But he was likeable as the Ruritanian prince who is sent to have a taste of life before fulfilling his destiny, and who falls in love with a tavern owner's daughter, whom he has to forsake when duty calls. With its lilting music by Sigmund Romberg and a spirited performance by co-star Ann Blyth, the film was entertaining, but did less business than it might have had Lanza been visually present.

Purdom than inherited another role, when Marlon Brando declined to star in The Egyptian (1954) after reading the script. As a physician in pre-Christian times who is lured away from his tavern-waitress sweetheart (Jean Simmons) by a Babylonian vamp (Bella Darvi), Purdom was wooden, and Darvi was even worse (the mistress of studio chief Darryl F. Zanuck, her career was brief, and she eventually killed herself). Co-star Peter Ustinov later said: "Being in this movie was like being on the set of Aida and not being able to find the way out". Despite some striking staging by director Michael Curtiz, the film, personally produced by Zanuck, was trounced by critics and lost a fortune.

MGM then cast Purdom opposite the superstar Lana Turner in The Prodigal (1955), based on the Bible's tale of the prodigal son, in this instance a Hebrew patriarch's son who journeys to Damascus where he is seduced by pagan priestess Turner. It was another lavish disaster, after which he ended his MGM contract, and his Hollywood career, playing a highwayman in a pleasing but minor swashbuckler, The King's Thief (1955), co-starring again with Blyth, plus fellow Britons David Niven, George Sanders and Roger Moore.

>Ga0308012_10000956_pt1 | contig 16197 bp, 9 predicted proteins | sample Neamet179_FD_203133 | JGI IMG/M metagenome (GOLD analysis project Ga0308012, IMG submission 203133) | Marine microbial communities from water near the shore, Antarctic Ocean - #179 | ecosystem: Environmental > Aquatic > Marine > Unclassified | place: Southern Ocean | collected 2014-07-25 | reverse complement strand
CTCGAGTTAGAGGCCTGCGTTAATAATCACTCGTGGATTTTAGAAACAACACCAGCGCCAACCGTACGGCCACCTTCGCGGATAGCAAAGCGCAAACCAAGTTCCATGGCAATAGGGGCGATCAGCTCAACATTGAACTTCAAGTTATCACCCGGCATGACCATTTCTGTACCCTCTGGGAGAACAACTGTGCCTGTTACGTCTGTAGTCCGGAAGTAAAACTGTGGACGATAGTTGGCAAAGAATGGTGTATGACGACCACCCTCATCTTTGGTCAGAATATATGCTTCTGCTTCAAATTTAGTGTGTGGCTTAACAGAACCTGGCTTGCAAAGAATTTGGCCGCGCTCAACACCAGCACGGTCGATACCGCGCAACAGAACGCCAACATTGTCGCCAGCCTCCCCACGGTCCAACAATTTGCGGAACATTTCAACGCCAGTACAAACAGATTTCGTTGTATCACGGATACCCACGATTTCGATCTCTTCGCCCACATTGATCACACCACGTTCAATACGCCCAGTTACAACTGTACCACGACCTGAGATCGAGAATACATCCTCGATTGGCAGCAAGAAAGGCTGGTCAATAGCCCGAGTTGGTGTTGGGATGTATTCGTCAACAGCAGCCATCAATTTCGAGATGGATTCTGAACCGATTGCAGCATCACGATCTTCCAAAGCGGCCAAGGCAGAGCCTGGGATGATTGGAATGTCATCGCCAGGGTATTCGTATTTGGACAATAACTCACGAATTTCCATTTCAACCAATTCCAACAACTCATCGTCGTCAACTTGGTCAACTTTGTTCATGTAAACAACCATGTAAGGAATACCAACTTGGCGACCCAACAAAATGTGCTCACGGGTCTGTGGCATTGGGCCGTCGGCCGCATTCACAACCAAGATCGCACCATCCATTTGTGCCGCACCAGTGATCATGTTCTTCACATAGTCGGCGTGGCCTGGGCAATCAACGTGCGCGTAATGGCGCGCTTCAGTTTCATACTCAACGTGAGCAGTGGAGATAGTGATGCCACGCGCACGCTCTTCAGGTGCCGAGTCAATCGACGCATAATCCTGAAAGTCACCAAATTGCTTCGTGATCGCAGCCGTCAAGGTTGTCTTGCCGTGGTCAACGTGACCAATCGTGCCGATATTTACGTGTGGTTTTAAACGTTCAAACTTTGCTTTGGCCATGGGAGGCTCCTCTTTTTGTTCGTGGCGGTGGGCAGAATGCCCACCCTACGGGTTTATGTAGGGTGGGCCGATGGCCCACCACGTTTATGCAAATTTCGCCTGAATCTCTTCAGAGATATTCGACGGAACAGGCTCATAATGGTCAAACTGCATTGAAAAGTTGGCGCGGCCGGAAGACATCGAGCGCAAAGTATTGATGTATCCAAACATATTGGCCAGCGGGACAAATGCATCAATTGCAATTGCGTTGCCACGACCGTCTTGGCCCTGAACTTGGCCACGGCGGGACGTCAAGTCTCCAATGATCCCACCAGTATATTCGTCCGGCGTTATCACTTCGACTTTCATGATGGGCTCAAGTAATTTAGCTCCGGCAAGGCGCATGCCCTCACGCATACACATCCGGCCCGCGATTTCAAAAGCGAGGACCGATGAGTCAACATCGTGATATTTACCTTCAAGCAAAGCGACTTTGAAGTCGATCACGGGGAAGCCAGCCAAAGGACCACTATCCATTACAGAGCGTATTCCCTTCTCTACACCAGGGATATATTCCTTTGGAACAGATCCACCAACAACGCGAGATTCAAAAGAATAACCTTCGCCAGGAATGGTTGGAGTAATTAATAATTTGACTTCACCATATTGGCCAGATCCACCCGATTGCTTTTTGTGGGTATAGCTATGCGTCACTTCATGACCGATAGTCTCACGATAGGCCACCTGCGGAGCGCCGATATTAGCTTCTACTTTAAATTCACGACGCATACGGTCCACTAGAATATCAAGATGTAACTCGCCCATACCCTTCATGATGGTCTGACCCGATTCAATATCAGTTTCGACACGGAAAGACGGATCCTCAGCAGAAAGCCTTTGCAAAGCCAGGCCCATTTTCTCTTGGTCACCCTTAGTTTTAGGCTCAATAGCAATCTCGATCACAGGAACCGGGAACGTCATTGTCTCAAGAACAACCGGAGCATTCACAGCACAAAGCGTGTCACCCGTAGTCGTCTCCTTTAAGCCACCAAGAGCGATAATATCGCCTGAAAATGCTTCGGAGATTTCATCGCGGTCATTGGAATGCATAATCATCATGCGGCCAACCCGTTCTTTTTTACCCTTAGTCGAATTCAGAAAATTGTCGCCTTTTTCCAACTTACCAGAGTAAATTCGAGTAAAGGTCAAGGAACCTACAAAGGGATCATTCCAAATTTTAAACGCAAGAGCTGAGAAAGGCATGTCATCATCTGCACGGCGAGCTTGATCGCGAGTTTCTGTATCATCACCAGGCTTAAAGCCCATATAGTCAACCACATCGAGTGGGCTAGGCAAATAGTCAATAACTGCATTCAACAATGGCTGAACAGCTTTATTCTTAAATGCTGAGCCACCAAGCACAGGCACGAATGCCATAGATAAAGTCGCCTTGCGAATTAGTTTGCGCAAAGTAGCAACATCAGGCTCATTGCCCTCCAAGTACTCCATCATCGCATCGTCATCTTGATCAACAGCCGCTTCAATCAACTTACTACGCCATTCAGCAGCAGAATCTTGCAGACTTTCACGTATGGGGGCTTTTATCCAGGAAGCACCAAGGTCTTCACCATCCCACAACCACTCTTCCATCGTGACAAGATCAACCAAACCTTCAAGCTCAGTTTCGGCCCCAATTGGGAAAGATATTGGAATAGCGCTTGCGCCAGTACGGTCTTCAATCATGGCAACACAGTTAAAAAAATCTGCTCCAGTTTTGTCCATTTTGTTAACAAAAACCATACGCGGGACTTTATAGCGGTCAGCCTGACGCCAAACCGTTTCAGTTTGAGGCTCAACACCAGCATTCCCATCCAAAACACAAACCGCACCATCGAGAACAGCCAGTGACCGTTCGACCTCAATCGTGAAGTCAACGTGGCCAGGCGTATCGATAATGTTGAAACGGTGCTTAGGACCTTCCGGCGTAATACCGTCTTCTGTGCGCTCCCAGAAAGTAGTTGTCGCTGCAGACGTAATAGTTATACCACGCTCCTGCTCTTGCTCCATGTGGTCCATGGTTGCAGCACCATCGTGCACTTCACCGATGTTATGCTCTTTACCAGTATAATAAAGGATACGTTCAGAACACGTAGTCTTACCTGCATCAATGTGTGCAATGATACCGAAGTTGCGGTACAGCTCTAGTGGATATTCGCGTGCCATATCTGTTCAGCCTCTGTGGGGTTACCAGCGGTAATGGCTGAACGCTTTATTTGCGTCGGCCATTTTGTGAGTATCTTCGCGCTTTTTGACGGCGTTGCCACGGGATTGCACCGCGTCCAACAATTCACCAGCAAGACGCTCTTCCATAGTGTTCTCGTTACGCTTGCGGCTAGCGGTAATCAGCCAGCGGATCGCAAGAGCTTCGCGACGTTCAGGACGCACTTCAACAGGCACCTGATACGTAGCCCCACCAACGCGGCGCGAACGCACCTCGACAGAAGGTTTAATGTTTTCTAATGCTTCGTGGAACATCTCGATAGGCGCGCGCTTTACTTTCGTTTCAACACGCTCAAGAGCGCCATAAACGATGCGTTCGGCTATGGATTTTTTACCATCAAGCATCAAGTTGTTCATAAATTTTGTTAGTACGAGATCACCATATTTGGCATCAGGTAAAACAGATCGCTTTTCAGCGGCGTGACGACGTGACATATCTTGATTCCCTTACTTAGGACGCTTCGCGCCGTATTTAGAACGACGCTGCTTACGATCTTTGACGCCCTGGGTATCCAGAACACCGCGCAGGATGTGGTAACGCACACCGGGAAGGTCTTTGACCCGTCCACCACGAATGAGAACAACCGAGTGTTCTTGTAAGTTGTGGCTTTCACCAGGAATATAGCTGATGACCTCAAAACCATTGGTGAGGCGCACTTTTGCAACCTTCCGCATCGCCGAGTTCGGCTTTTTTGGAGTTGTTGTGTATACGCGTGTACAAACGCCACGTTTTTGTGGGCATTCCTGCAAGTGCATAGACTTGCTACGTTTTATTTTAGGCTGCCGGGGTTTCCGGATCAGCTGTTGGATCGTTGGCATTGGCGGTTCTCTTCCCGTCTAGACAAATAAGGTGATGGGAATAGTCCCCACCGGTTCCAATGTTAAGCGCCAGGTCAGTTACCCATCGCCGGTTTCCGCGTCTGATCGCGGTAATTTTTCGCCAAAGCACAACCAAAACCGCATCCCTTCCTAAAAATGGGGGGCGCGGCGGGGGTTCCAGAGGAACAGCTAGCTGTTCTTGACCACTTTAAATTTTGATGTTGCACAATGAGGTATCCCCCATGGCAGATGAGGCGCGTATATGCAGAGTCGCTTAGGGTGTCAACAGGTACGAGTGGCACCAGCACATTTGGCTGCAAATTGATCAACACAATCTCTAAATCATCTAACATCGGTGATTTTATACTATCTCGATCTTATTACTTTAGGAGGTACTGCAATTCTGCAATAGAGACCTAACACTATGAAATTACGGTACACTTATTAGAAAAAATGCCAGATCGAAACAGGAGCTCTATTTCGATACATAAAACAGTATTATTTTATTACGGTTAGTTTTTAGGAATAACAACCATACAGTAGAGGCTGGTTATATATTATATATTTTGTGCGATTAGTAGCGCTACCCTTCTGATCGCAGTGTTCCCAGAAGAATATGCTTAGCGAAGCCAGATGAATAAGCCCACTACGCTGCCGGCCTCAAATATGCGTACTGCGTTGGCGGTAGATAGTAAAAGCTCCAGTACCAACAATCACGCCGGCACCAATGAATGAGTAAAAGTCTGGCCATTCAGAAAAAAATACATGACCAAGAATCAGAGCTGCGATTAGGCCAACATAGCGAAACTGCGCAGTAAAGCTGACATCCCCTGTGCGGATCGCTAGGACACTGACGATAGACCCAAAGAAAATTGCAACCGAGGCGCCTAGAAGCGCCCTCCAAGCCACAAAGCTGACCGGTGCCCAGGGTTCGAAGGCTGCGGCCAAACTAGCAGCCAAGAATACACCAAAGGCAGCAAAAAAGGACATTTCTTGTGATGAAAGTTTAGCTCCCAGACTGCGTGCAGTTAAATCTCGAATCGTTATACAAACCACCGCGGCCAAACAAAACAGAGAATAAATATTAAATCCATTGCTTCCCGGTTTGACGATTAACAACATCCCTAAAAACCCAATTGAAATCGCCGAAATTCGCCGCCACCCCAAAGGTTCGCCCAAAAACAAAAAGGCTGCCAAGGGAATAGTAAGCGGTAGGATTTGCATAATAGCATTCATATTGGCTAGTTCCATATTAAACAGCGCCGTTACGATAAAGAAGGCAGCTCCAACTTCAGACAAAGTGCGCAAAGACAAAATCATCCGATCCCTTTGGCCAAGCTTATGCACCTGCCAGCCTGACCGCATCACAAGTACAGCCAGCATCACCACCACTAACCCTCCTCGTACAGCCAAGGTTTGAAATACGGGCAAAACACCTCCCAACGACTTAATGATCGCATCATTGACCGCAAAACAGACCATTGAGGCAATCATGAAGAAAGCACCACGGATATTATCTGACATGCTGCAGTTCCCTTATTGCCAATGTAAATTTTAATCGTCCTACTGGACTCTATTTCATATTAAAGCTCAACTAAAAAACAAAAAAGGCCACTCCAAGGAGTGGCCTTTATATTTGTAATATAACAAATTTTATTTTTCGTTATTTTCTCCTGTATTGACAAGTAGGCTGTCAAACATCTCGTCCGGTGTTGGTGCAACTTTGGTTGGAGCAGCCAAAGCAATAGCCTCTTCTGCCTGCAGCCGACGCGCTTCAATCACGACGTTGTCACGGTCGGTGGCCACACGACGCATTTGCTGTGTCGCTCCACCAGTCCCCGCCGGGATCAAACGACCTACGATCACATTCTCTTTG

The following year Purdom moved to Rome, where he made more than 40 films plus many television appearances, as well as voice dubbing Italian films in English. He provided the voice of a British radio announcer in The Diary of Anne Frank (1959), and he returned to the UK to play roles in Moment of Danger (1960), a story of jewel thieves notable as the final film of Dorothy Dandridge, The Beauty Jungle (1964), Val Guest's scathing exposure of the beauty-contest business, The Comedy Man (1964), and The Yellow Rolls-Royce (1964), in which peer Rex Harrison buys his wife (Jeanne Moreau) the titular limousine, unaware that she will be using the back seat to make love to Purdom.

In 1976 he had a role in Vincente Minnelli's A Matter of Time, and in the television film, Sophia Loren: her own story (1980), he was convincingly Italian playing the writer-director Vittorio De Sica. In 1984 he directed his first and only film, Don't Open 'Til Christmas, a thriller about a psychopath who slaughters Santas, in which he also played the leading role as a police inspector.

Edmund Anthony Cutlar Purdom, actor: born Welwyn Garden City, Hertfordshire 19 December 1924; four times married (one daughter and one daughter deceased); died Rome 1 January 2009.